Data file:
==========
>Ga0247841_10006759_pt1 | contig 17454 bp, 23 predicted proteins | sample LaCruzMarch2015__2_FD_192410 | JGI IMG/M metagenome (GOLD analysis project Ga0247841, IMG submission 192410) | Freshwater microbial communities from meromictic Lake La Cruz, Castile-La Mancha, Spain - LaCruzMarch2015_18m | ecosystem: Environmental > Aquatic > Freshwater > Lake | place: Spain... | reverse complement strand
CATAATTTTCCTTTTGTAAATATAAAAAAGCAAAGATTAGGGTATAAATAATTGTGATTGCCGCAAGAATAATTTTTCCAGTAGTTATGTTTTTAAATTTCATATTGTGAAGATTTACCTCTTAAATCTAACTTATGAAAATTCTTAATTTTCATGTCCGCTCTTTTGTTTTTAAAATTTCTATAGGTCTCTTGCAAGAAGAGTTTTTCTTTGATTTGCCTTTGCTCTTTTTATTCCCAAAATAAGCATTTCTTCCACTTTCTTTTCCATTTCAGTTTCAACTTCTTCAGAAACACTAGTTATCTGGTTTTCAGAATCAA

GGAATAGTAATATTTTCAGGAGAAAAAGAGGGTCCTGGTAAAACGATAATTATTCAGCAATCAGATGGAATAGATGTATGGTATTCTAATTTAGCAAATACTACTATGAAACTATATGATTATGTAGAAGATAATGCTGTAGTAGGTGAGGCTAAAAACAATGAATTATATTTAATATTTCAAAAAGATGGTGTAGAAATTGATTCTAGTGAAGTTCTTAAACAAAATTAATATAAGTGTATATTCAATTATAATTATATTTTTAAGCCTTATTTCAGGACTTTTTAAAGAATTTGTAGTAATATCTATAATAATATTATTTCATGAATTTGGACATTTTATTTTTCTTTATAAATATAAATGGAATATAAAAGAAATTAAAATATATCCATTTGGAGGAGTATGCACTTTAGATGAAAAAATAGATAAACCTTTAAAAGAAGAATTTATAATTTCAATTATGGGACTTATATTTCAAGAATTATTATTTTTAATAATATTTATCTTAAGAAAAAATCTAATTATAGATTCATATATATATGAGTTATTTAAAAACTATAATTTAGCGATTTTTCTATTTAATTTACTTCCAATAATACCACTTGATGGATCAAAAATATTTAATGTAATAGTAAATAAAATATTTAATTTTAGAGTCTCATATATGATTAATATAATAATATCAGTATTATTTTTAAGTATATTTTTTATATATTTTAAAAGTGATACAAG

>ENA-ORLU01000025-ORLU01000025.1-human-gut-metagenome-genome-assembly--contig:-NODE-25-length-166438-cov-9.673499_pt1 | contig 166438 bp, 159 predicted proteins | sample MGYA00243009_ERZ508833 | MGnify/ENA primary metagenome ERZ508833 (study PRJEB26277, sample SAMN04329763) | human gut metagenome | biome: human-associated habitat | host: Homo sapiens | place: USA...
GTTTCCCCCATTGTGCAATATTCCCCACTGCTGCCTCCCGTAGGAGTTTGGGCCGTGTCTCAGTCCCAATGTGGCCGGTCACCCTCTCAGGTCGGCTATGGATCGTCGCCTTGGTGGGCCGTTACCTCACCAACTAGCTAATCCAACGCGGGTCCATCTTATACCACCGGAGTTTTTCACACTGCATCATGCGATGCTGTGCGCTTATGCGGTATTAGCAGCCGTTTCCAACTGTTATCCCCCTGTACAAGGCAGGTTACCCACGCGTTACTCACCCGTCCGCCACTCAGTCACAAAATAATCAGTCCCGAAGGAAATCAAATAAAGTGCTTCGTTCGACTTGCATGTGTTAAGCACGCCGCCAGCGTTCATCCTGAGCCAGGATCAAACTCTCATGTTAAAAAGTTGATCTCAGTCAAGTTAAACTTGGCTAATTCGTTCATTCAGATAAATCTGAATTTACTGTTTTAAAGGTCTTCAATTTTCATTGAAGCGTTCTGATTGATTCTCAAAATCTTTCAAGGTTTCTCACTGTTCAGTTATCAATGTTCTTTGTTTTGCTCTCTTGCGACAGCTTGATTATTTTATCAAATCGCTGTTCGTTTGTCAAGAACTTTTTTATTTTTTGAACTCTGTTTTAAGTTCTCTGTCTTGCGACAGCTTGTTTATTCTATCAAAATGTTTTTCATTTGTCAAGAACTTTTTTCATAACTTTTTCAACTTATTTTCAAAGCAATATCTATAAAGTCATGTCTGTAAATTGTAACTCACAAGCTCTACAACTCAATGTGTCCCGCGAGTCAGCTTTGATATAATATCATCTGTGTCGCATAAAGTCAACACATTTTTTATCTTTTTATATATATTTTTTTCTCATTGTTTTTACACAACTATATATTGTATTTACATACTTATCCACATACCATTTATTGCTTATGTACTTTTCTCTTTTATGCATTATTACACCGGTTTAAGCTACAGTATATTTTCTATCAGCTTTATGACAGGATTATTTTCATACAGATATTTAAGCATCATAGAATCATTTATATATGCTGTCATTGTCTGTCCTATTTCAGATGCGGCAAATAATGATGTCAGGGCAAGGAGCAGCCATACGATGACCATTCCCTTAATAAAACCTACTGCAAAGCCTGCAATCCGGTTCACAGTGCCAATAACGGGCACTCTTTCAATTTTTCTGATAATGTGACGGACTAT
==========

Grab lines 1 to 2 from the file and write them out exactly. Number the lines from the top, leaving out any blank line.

>Ga0247841_10006759_pt1 | contig 17454 bp, 23 predicted proteins | sample LaCruzMarch2015__2_FD_192410 | JGI IMG/M metagenome (GOLD analysis project Ga0247841, IMG submission 192410) | Freshwater microbial communities from meromictic Lake La Cruz, Castile-La Mancha, Spain - LaCruzMarch2015_18m | ecosystem: Environmental > Aquatic > Freshwater > Lake | place: Spain... | reverse complement strand
CATAATTTTCCTTTTGTAAATATAAAAAAGCAAAGATTAGGGTATAAATAATTGTGATTGCCGCAAGAATAATTTTTCCAGTAGTTATGTTTTTAAATTTCATATTGTGAAGATTTACCTCTTAAATCTAACTTATGAAAATTCTTAATTTTCATGTCCGCTCTTTTGTTTTTAAAATTTCTATAGGTCTCTTGCAAGAAGAGTTTTTCTTTGATTTGCCTTTGCTCTTTTTATTCCCAAAATAAGCATTTCTTCCACTTTCTTTTCCATTTCAGTTTCAACTTCTTCAGAAACACTAGTTATCTGGTTTTCAGAATCAA